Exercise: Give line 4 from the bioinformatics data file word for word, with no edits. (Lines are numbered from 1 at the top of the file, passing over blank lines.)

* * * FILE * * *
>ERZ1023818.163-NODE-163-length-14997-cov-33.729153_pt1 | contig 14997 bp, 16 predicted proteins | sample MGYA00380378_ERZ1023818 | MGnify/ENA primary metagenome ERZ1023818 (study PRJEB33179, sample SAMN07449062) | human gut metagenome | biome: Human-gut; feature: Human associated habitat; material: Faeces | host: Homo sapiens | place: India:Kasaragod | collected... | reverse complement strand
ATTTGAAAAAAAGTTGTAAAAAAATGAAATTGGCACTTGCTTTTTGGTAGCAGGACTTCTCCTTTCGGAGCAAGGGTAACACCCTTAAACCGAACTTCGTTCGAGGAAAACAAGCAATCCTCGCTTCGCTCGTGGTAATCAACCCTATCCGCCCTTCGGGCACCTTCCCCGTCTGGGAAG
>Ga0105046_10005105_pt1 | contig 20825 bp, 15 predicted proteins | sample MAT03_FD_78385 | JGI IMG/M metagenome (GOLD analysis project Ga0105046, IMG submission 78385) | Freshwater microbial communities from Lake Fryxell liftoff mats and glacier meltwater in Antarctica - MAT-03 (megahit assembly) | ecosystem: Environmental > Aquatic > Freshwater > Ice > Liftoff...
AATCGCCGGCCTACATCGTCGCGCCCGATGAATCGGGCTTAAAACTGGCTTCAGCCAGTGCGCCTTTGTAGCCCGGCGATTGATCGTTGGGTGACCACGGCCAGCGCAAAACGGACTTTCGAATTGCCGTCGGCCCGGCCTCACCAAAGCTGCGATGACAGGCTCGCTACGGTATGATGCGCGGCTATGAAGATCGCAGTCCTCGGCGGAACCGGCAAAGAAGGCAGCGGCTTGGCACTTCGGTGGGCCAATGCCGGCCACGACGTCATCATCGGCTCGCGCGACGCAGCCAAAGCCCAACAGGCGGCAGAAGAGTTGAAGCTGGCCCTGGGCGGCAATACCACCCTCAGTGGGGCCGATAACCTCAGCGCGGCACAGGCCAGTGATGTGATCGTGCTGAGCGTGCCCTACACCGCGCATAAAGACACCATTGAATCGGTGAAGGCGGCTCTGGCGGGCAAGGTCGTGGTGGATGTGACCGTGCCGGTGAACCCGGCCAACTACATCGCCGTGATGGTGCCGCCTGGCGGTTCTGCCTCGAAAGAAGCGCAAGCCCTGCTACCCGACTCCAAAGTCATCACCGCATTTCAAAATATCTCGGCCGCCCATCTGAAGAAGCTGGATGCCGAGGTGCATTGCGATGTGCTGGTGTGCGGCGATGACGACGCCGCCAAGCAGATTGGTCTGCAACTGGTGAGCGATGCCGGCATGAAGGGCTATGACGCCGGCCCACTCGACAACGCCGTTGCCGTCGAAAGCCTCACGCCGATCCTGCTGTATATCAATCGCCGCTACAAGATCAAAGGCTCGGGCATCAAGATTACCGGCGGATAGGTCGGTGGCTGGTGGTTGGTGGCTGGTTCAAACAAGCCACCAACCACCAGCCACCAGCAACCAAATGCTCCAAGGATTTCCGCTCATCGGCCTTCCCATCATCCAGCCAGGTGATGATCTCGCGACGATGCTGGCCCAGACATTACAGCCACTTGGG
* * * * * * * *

AATCGCCGGCCTACATCGTCGCGCCCGATGAATCGGGCTTAAAACTGGCTTCAGCCAGTGCGCCTTTGTAGCCCGGCGATTGATCGTTGGGTGACCACGGCCAGCGCAAAACGGACTTTCGAATTGCCGTCGGCCCGGCCTCACCAAAGCTGCGATGACAGGCTCGCTACGGTATGATGCGCGGCTATGAAGATCGCAGTCCTCGGCGGAACCGGCAAAGAAGGCAGCGGCTTGGCACTTCGGTGGGCCAATGCCGGCCACGACGTCATCATCGGCTCGCGCGACGCAGCCAAAGCCCAACAGGCGGCAGAAGAGTTGAAGCTGGCCCTGGGCGGCAATACCACCCTCAGTGGGGCCGATAACCTCAGCGCGGCACAGGCCAGTGATGTGATCGTGCTGAGCGTGCCCTACACCGCGCATAAAGACACCATTGAATCGGTGAAGGCGGCTCTGGCGGGCAAGGTCGTGGTGGATGTGACCGTGCCGGTGAACCCGGCCAACTACATCGCCGTGATGGTGCCGCCTGGCGGTTCTGCCTCGAAAGAAGCGCAAGCCCTGCTACCCGACTCCAAAGTCATCACCGCATTTCAAAATATCTCGGCCGCCCATCTGAAGAAGCTGGATGCCGAGGTGCATTGCGATGTGCTGGTGTGCGGCGATGACGACGCCGCCAAGCAGATTGGTCTGCAACTGGTGAGCGATGCCGGCATGAAGGGCTATGACGCCGGCCCACTCGACAACGCCGTTGCCGTCGAAAGCCTCACGCCGATCCTGCTGTATATCAATCGCCGCTACAAGATCAAAGGCTCGGGCATCAAGATTACCGGCGGATAGGTCGGTGGCTGGTGGTTGGTGGCTGGTTCAAACAAGCCACCAACCACCAGCCACCAGCAACCAAATGCTCCAAGGATTTCCGCTCATCGGCCTTCCCATCATCCAGCCAGGTGATGATCTCGCGACGATGCTGGCCCAGACATTACAGCCACTTGGG